This week was the 10th week of the legislative session and the second major legislative deadline of the year. Most of our time in the Senate was spent working on bills sent to us from the House and spending time on committee work. We talked about a number of topics, including a few familiar ones we’ve talked about before.
One bill discussed in committee this week was House File 2431 regarding home-based food establishments and the regulation of small, low-impact home-based business operations. Currently, Iowa law regulates “home bakeries,” and this bill would broaden the law to allow home-based food establishments. The goal of the bill is to help people who have decided to prepare home goods as a business or an additional source of income.
The Senate also worked on House File 2198, which is another bill regarding childcare. The bill would allow childcare center employees and substitutes who are 16 years or older to supervise school age children without additional supervision. Since the House has yet to take up the Senate’s childcare legislation, this bill was amended in committee to add the language the Senate passed earlier this year to help address childcare needs in the state. It would change the ratios in childcare centers to one childcare worker for every seven children who are two years old, and one childcare worker for every 10 children who are three years old.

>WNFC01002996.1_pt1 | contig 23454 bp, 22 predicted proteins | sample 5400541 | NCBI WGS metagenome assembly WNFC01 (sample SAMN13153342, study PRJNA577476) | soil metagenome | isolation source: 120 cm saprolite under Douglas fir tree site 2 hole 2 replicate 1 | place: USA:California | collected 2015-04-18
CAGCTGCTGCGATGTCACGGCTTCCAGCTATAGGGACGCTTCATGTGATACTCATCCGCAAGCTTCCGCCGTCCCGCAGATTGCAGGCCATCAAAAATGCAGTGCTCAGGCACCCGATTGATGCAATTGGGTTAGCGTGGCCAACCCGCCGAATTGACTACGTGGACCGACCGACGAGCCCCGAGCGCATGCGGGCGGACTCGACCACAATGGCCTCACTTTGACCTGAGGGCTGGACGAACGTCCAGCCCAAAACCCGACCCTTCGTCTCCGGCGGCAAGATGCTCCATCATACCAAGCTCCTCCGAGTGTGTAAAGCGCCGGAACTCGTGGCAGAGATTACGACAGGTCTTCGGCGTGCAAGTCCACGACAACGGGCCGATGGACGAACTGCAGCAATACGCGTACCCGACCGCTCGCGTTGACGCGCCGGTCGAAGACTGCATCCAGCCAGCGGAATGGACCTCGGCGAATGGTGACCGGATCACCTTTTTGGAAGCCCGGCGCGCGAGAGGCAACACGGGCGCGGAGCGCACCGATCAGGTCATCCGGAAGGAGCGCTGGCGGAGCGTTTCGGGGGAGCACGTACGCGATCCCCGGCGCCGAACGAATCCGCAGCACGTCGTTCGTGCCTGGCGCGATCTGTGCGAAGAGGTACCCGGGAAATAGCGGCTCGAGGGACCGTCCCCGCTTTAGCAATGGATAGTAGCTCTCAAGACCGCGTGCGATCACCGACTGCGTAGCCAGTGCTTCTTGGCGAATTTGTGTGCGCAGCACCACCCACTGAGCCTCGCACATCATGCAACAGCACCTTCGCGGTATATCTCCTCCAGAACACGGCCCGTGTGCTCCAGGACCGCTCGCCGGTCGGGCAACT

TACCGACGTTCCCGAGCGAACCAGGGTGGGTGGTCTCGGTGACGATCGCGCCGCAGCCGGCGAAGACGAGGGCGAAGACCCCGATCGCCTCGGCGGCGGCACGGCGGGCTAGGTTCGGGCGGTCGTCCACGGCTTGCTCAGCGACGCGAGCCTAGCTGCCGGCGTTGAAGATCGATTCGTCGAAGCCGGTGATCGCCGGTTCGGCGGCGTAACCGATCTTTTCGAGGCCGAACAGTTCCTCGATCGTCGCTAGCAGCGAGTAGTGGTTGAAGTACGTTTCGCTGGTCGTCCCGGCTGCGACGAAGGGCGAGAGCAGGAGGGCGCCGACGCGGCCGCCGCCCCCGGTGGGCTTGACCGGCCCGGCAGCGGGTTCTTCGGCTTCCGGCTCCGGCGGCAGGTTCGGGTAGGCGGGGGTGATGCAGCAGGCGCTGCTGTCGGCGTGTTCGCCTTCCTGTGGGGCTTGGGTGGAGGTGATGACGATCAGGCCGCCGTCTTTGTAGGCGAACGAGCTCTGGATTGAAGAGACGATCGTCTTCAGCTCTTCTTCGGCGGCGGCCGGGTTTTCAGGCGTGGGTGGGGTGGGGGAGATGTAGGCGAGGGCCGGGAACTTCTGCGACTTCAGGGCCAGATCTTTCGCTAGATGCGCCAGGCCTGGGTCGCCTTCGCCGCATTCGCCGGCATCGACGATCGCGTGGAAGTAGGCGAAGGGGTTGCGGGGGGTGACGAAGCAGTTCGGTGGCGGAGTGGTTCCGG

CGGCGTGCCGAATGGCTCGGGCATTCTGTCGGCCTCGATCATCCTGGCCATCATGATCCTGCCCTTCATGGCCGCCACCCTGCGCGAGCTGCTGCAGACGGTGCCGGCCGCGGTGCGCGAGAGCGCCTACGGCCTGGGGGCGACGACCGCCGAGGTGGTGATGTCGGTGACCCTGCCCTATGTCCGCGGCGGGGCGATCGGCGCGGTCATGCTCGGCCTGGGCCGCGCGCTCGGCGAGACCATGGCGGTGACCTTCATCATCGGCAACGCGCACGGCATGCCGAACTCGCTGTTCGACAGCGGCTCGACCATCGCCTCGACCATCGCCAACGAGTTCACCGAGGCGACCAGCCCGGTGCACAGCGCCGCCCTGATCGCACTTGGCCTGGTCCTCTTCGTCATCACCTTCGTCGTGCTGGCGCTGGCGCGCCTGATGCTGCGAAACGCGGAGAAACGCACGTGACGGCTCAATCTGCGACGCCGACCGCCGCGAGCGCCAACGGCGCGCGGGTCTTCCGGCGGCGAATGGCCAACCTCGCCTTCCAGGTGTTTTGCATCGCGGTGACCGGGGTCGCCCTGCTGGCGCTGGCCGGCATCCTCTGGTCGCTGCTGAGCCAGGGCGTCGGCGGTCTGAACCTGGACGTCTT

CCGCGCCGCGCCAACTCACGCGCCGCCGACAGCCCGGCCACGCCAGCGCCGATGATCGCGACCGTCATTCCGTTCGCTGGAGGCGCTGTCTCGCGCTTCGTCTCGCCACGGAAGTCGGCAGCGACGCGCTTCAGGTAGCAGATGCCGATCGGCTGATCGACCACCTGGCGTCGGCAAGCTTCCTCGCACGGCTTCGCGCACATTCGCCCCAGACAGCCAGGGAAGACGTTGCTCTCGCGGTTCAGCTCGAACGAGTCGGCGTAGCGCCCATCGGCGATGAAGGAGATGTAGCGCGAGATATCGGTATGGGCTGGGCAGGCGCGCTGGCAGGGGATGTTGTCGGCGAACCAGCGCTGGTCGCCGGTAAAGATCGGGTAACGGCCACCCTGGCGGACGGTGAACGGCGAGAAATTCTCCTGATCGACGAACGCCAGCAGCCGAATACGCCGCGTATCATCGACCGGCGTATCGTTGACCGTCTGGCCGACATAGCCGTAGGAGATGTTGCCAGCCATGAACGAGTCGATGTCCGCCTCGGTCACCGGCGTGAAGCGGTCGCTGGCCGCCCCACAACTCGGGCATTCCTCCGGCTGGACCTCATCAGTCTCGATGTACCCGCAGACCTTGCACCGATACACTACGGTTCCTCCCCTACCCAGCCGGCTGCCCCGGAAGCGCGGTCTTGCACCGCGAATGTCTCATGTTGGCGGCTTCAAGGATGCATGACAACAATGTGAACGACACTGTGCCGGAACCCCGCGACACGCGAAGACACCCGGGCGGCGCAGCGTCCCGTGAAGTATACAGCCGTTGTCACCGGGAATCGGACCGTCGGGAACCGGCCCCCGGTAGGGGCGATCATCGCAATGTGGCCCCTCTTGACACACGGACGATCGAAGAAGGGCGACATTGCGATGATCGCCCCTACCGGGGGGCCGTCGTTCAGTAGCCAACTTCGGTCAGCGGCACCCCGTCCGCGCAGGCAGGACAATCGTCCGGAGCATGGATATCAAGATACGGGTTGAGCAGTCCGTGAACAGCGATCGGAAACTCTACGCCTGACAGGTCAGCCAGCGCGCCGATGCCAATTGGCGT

On Wednesday in the Senate we unanimously approved a resolution supporting the people and nation of Ukraine. The resolution recognized the prosperous trade relationship that exists between Iowa and Ukraine and commended Ukraine for being an independent and autonomous nation that has maintained fair and free elections since 1991. Senators spoke of the horrendous acts committed by Russia, which is responsible for the loss of life, destruction, and human suffering. We stand with the nation of Ukraine, sending our prayers and support to their people.
National endorsements for tax bill continue
The non-partisan Tax Foundation released a lengthy evaluation of HF 2317, the largest income tax cut in Iowa history. Many terms have been used to describe the scope of the three recent income tax cut bills, whether it be historic, major or transformative. All those terms work to illustrate this point made later by the Tax Foundation about just how dramatic the tax climate will improve in Iowa from 2018-2026:
Before the reforms of 2018 took effect, Iowa ranked 46th overall on our State Business Tax Climate Index, a measure of state tax structure. With the full phase-in of the newly enacted reforms, Iowa would rank 15th overall, an improvement of 31 places. This would tie North Carolina for the largest improvement in the Index’s history. In the wake of historic reforms beginning in 2013, North Carolina improved from 41st to 10th overall in seven years (currently 11th).
Not only the Tax Foundation took notice of the major changes to Iowa’s tax climate. The Platte Institute, a non-partisan, pro-growth organization in Nebraska also praised the tax relief package.
It noted the significant advantage Iowa will have over Nebraska in attracting jobs and people: “If Nebraska does nothing, a person paying our top tax rate will pay about 75% more tax on every extra dollar they earn compared to their peer in Iowa.” Perhaps the most compelling part of the Platte Institute’s analysis was this statement, “But what has set Iowa apart in recent years is simply having leaders who agreed to pursue ambitious goals and accomplish them.”